Debt

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Debt

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Title: Debt


1
Debt
2
Facts and Figures
3
Debt to GDP
Source OECD, Marketable debt as of GDP, 2005.
4
Japan v. US
Source OECD, Marketable debt as of GDP,
1980-2005.
5
Private Debts
The Pension Benefit Guaranty Corporation (the
PBGC) is mandated under Title IV of the Employee
Retirement Income Security Act of 1974 (ERISA) to
insure, under statutory limits, pension benefits
of participants in covered private defined
benefit pension plans in the United States. As of
September 30, 2006, between its combined
programs, the PBGC covered 44 million workers in
over 30,000 active plans and was directly
responsible for the future benefits of 1.3
million active and retired workers whose plans
had failed. The PBGC receives no taxpayer monies
and its obligations are not backed by the full
faith and credit of the United States Government.
2006 Annual Report the PBGCs combined net
position at September 30, 2006, was (18.88)
billion as compared to (23.11) billion at
September 30, 2005, representing a 4.2 billion
net improvement in the PBGCs deficit. The
Corporation has sufficient liquidity to meet its
obligations for a number of years however,
neither program at present has the resources to
fully satisfy the PBGCs long term obligations to
plan participants.
CBO estimates their current liabilities at 91
billion.
6
New Jersey Debt
The State of New Jersey has a debt of 29.7
billion as June 30, 2006.
There are an additional 8 billion in other
obligations, for a grand total of 37.4 billion,
or 4,452 for each of the states 8.4 million
residents.
These numbers do not include the unfunded
obligations of the state pension fund Douglas
Love, of the State Investment Council, puts the
shortfall at 56 billion.
7
Models
8
The Debt As Insurance
Consider a model in which all income is wage
income. Suppose that Nyt3. Workers receive
wages that take on one of three values, good,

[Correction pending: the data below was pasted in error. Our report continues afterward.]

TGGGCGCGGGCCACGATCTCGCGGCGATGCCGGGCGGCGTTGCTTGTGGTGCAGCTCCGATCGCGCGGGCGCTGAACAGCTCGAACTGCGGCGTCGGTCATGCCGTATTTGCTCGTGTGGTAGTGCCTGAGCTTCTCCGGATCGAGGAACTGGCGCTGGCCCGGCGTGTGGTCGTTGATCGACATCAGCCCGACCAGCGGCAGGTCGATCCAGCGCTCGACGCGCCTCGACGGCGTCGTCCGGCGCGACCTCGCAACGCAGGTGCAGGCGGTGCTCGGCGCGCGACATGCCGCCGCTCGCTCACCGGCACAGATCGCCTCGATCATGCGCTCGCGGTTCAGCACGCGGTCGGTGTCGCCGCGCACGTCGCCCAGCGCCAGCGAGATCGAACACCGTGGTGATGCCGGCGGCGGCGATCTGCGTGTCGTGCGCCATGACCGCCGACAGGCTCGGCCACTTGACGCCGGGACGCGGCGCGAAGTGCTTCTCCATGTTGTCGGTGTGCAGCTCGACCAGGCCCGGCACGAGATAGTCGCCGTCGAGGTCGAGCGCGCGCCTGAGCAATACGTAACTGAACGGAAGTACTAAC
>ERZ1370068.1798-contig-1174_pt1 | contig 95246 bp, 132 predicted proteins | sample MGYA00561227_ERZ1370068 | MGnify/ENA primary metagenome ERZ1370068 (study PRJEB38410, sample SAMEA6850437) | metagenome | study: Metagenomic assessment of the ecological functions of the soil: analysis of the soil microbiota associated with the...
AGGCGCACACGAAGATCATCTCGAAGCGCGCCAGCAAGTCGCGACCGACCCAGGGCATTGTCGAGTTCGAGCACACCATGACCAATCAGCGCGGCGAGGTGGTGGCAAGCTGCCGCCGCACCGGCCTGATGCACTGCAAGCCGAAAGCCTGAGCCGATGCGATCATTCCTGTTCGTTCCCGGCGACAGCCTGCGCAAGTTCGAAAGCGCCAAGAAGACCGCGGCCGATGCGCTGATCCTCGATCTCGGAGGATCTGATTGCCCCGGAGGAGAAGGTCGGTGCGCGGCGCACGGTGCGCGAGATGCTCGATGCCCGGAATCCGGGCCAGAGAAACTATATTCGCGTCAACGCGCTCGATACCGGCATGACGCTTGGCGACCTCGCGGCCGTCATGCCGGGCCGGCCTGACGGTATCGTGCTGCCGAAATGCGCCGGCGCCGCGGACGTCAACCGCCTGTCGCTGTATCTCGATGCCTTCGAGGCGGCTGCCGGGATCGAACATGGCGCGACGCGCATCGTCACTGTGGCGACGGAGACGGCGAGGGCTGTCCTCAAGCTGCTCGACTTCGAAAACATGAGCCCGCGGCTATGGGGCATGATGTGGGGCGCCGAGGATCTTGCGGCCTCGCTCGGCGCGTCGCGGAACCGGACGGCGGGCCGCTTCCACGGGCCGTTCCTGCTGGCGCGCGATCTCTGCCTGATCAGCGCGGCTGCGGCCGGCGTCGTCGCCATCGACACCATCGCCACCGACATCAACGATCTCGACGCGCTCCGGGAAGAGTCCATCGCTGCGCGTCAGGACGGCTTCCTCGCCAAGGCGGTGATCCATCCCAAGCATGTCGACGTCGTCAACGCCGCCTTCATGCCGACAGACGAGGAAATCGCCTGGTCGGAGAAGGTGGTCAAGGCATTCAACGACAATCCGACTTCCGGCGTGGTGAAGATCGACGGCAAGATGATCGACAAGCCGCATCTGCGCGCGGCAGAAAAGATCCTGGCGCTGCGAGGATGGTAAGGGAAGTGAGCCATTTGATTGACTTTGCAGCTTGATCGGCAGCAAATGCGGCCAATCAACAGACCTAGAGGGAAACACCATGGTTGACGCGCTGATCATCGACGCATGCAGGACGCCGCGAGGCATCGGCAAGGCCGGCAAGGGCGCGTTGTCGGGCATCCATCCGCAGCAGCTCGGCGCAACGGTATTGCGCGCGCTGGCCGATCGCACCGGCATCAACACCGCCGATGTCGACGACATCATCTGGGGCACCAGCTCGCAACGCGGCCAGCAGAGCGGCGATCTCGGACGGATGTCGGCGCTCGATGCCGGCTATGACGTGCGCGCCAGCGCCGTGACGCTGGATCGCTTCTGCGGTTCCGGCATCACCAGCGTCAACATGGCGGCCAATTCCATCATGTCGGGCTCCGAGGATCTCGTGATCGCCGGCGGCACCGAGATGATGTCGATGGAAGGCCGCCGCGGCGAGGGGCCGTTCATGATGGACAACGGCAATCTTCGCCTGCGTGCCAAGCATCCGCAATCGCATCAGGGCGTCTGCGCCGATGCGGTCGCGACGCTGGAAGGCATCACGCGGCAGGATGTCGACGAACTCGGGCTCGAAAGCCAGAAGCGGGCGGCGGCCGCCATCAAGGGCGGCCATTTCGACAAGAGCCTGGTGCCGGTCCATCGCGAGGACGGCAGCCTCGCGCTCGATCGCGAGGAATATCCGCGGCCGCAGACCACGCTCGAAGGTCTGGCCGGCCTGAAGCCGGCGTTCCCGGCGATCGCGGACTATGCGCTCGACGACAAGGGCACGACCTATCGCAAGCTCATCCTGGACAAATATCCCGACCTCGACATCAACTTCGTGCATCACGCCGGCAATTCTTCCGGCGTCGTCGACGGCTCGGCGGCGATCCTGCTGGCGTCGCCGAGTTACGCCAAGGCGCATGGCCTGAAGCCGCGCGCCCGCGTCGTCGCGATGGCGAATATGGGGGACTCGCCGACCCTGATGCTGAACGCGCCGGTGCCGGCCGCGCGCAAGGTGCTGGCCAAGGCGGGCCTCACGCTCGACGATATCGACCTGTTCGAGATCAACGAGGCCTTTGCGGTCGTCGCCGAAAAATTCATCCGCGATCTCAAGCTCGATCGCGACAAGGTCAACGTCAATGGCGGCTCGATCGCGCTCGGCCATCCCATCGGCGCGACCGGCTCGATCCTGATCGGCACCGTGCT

w¹15, fair, w²10, and poor, w³5. These states
occur for each worker with probability 1/3.
Ew(i)10. Suppose that the average is
achieved every period, but workers vary each
period among states,
A risk sharing scheme here could be accomplished
without a government. Workers could agree to pool
their wages giving everyone 10 ex-post. Would
workers agree to a plan to pool their wages? The
answer is yes, given diminishing marginal
utility.
Why? Philosopher John Rawls A Theory of Justice
may shed some light.
9
Insurance Example
10
Intertemporal Transfers
Suppose instead that risk is intergenerational.
Assume only one worker (or that all workers are
identical and receive the same wage.) Consider a
model of three periods,
The government sets up the following tax and
transfer scheme
The government runs a balanced budget over time,
but runs deficits in recessions, surpluses in
booms. The mindless argument that the federal
government must always balance the budget is just
that, mindless.
11
Is the Debt Net Wealth?
With Social Security, we determined that whether
or not this transfer constituted net wealth
depended on the present discounted value of
benefits and taxes. Robert Barro, now of Harvard
University, has argued that this may not be the
appropriate measure, since it regards agents as
myopic. If taxes are deferred to after your
death, then the old measure declared them wealth.
Barro has argued that bequest motives make agents
act as if they lived a much longer time than they
do.i
12
Bequests
Consider our generations model with no population
growth, so assume one individual in each
generation. Suppose that the government makes the
transfer as before to the old generation.
Assume gb¹. Suppose that the government simply
keeps the bond proceeds as taxes on the young
when they are old,
In the previous model with no bequests, the old
would consume their g and the young would get
screwed. Imagine though that the generations are